068 Dan Robert – A History of Meat

A History of Meat

- A History of Meat


This is Episode Three of Season Six, my U.S. Road Trip Part II. In this episode I head down to the National Southern Food and Beverage Museum in New Orleans. There I chat with Dan Robert, the curator of Meat Science Programming. Dan was born into a family-owned meat processing and smokehouse business in Louisiana and after earning a degree in Food Science, had a 25 year career with the USFDA, travelling the US and the world inspecting thousands of meat packing plants. In this fascinating interview, I get a lesson in a history of meat in the US and we also get into different meat processing methods from around the world. 


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  •  He’s a native Louisianan and is a 4th generation meat processor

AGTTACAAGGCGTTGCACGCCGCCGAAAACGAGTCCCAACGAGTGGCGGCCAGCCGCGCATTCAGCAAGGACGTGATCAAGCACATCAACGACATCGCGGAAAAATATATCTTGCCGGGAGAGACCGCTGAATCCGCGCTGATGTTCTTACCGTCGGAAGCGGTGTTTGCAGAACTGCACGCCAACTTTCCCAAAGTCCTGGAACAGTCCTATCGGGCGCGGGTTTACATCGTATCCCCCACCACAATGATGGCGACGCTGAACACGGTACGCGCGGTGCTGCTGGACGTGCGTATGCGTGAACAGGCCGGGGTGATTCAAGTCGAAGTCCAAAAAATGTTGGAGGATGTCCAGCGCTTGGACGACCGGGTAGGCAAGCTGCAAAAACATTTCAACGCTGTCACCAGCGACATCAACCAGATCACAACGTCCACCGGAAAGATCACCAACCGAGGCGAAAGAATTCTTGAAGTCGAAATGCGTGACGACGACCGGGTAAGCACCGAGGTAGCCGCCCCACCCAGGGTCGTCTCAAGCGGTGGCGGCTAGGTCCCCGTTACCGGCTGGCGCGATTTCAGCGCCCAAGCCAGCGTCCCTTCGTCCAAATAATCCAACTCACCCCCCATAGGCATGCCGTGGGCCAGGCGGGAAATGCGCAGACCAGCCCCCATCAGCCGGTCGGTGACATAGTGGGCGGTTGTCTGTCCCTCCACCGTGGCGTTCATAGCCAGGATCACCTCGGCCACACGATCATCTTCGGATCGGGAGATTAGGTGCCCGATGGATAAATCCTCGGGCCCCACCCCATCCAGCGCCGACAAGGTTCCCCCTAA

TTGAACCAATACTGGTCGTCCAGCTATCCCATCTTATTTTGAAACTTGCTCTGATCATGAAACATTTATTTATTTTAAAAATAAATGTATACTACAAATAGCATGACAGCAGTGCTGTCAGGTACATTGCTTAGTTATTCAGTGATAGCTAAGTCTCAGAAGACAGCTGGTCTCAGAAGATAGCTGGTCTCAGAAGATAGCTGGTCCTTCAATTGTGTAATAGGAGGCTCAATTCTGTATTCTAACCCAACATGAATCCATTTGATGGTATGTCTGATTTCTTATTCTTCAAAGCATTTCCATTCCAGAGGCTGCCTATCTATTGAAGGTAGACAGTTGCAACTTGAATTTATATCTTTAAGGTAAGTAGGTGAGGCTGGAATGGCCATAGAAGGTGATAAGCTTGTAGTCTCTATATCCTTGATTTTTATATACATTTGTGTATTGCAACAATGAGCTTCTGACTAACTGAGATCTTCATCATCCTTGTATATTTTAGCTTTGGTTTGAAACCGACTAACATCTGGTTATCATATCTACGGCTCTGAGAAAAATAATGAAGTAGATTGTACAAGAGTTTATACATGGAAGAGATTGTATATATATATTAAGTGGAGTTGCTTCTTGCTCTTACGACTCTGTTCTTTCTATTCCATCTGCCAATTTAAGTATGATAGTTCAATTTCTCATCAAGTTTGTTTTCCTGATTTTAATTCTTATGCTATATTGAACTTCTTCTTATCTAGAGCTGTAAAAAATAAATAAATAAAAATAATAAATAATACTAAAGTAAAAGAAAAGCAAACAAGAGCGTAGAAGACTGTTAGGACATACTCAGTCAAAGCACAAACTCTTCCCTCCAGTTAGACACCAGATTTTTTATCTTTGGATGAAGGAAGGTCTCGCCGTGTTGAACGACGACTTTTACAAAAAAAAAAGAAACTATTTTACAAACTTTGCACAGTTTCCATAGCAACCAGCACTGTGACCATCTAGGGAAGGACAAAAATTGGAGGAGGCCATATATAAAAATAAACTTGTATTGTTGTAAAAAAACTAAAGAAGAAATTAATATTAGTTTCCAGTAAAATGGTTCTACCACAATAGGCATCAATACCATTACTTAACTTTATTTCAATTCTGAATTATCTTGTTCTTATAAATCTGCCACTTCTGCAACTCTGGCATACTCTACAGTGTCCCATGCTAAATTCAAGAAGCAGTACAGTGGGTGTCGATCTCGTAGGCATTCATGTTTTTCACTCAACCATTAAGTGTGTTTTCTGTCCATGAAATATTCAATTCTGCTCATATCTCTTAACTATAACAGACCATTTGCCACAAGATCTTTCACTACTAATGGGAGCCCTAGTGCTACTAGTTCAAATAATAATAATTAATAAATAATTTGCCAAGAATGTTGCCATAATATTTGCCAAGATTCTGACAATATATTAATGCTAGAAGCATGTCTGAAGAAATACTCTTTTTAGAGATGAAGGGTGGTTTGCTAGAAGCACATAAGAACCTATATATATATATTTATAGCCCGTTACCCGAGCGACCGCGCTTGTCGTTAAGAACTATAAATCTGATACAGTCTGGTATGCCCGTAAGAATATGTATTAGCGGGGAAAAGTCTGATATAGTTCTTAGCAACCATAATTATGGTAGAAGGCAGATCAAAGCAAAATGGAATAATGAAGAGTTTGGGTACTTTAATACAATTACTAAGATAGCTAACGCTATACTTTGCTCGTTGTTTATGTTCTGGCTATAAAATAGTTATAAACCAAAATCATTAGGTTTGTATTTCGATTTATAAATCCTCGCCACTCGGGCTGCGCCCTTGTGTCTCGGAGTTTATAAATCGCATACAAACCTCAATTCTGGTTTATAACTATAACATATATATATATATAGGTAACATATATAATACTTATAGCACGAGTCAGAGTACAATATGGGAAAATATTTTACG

• The family business lasted 93 years
    • This gave him a deep insight into a history of meat
  • He graduated from LSU and got a food science degree and then did graduate work in meat science at Columbia
  • Got a job with the USDA Meat Inspection Service where he worked for 25 years, where he further developed his knowledge of a history of meat
  • He’s now the Meat Science Programmer at the National Southern Food and Beverage Museum
    • He is the resident expert on a history of meat 
    • He does demos and meat classes
    • He does consulting work with smaller to medium sized meat processing plants
    • Works with flavours, seasoning etc
  • He’s visited over 700 meat processing plants
  • How the meat industry has changed
    • In the 70’s and 80’s they decided they had to lean out the pigs coz they were too fat
    • Now, the pigs aren’t fat enough
    • Lipid fats are flavour
    • Average slaughter weight is 325 pounds, 100 pounds higher than it was in the 70’s and 80’s
  • Flavourings are changing at a faster rate than he’s ever seen
    • ‘Seasoned’ in the South means hot
    • Southerners like layered flavours of seasoning
    • Now northern states like Wisconsin have spicier food than the South
    • He attributes this to the snack food industry expanding their flavours, training people’s pallets